I did not come from a world where dance shoes looked like peacock versions of dress-up shoes. I came from a world where dance shoes were beige or black and supple and were hyper-designed to work just like race-cars and could not possibly be confused with “real” shoes and did not attract attention and that was the end of the story. They were only worn by professional dancers. These “Comme il Fauts” were amazing technicolour dreamthings that I saw on lots of feet at milongas. Did this mean that all these women were professional dancers? I assumed it meant they were all close to it, or, they could be except they chose to spend a little more time being rocket scientists and that ate into their would-otherwise-be-professional-dancer time.

I had been told by people whom I assumed knew best that they were the best tango shoes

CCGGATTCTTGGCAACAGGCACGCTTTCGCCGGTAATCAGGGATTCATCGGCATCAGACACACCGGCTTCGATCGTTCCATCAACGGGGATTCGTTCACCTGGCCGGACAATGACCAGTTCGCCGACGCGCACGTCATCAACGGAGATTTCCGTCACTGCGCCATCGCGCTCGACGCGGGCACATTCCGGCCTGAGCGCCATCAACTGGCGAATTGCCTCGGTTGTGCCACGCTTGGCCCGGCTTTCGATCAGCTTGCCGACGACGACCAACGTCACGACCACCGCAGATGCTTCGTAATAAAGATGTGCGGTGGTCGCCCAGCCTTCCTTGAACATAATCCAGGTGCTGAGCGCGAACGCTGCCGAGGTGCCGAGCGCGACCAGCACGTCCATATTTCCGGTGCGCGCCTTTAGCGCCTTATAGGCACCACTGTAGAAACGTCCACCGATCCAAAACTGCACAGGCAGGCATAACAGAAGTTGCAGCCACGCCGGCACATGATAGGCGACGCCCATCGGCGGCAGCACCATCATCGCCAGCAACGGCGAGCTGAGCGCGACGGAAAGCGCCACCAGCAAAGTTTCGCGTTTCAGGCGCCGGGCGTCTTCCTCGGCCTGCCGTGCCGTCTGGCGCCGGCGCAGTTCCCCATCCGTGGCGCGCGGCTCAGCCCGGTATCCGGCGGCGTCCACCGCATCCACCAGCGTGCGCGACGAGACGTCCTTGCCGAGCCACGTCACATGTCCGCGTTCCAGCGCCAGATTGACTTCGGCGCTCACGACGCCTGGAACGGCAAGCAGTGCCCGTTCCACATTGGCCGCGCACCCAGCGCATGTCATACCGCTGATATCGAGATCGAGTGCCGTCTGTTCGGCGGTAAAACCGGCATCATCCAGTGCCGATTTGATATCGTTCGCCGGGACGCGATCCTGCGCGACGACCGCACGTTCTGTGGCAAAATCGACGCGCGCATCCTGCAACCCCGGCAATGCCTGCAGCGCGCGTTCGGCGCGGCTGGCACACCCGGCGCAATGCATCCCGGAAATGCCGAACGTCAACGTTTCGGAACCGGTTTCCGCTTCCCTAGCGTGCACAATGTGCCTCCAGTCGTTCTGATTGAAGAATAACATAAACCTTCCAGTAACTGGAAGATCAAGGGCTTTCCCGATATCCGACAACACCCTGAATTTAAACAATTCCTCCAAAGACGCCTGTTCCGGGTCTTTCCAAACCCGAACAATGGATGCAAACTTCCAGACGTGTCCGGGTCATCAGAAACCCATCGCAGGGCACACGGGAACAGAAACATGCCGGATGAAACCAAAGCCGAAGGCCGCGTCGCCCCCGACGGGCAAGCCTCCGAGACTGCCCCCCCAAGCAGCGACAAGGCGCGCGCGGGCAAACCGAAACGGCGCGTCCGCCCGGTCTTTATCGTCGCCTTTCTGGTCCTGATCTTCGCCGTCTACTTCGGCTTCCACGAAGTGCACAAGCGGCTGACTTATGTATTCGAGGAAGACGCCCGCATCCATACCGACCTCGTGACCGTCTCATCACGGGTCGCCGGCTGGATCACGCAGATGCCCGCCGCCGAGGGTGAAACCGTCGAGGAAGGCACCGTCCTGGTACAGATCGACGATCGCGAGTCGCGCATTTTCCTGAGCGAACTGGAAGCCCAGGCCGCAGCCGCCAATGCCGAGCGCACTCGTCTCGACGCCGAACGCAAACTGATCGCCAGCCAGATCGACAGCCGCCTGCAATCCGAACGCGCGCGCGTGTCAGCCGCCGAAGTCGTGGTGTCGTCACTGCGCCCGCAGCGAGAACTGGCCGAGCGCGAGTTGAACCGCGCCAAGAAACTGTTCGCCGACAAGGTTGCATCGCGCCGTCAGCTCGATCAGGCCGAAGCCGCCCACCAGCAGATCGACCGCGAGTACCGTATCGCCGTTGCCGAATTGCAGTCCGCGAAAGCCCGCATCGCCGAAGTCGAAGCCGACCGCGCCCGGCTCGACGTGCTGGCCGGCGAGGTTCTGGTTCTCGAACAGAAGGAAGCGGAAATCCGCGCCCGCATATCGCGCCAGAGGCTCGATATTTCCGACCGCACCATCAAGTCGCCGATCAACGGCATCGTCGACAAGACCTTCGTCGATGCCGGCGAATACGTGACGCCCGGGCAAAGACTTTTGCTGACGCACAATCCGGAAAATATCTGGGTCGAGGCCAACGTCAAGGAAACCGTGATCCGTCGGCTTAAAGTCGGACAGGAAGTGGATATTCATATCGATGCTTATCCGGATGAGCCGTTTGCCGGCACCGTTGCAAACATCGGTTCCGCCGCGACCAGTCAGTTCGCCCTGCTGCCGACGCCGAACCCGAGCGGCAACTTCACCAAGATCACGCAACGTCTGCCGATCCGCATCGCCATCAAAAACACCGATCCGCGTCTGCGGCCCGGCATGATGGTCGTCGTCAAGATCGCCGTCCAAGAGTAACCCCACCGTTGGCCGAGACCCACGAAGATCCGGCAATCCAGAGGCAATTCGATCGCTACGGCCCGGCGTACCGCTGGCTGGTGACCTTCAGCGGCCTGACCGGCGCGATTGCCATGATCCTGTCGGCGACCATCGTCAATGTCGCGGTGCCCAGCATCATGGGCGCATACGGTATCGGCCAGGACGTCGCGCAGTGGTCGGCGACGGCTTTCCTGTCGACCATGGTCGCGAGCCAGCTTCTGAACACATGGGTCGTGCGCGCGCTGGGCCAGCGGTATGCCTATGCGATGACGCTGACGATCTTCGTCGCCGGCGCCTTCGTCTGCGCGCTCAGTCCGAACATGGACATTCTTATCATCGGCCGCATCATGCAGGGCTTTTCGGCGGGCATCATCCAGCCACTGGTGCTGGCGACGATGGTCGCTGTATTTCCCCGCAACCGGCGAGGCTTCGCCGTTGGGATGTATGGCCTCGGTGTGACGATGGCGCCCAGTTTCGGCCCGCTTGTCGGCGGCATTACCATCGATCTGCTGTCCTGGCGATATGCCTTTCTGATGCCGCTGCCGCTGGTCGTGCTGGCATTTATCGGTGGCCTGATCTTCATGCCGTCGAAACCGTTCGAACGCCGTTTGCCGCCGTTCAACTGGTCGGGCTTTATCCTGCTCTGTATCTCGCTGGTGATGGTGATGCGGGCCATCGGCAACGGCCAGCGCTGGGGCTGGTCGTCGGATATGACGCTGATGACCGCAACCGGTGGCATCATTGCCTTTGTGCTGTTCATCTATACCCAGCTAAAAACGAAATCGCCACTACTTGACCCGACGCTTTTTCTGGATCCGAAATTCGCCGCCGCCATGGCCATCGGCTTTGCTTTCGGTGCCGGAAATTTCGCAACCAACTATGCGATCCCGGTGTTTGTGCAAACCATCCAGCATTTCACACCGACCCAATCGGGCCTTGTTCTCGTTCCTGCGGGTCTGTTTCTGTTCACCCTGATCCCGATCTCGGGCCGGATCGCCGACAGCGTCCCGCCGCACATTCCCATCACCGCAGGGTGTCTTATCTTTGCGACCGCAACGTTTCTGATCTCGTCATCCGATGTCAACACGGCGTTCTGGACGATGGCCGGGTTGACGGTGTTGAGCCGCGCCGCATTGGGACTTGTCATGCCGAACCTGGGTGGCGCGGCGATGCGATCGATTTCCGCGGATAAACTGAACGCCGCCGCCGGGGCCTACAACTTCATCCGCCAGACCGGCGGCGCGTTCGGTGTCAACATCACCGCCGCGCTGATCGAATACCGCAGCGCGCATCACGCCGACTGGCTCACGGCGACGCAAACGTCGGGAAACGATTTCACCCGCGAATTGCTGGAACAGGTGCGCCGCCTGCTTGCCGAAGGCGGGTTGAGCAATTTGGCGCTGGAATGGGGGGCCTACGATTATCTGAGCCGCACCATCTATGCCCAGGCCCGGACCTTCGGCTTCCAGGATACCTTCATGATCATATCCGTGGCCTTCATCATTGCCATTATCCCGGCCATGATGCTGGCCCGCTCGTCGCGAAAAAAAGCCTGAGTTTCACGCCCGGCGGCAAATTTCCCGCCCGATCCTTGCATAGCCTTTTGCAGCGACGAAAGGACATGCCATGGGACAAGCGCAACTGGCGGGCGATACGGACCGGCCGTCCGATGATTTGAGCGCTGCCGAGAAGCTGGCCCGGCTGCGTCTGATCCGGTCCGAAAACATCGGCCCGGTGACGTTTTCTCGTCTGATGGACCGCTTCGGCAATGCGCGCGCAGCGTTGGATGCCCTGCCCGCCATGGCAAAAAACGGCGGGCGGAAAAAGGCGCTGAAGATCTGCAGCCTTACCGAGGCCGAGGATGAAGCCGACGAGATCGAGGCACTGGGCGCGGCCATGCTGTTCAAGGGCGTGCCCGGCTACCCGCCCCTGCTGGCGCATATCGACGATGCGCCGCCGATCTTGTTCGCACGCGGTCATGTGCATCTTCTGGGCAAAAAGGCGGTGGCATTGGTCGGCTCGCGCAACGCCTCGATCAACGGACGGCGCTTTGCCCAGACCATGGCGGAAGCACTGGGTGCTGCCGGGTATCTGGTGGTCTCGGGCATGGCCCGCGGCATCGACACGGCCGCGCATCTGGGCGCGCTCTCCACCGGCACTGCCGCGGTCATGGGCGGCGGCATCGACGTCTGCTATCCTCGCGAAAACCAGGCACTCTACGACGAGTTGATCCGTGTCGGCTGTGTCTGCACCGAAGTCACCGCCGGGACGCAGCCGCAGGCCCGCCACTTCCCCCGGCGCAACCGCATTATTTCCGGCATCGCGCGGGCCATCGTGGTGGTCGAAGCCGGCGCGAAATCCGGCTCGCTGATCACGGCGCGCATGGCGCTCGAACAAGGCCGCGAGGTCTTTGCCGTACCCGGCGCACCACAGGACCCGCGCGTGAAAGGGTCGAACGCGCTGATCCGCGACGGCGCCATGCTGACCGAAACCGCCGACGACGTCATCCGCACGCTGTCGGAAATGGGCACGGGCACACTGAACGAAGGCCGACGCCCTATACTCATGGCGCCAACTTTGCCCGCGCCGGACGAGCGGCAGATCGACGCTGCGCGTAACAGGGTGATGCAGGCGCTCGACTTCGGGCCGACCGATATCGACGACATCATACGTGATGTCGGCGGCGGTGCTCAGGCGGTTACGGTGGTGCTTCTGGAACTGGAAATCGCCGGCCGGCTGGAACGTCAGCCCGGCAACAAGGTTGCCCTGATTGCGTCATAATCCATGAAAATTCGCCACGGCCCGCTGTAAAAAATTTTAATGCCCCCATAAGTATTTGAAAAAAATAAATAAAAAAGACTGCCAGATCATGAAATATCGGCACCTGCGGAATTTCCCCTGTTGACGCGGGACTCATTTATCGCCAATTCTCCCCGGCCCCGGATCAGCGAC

for women, that they were what the best dancers wore. And since I occasionally saw them on Roxana Suarez's feet, I assumed this must be true.

I also assumed that I could not have them until I was as big a girl as I assumed the big girls were. I assumed they were a special Girl Scout Badge that was only imparted to the deserving few, that had to be earned through years of hard work. I assumed they were like pointe shoes: you don't get them until you've put in years in the soft slippers.

I assumed wrong.

It turns out they sell them to anyone who can pay. I had longed for a pair of my own the way a cat longs for a pigeon on the other side of the window or a code monkey longs for Lara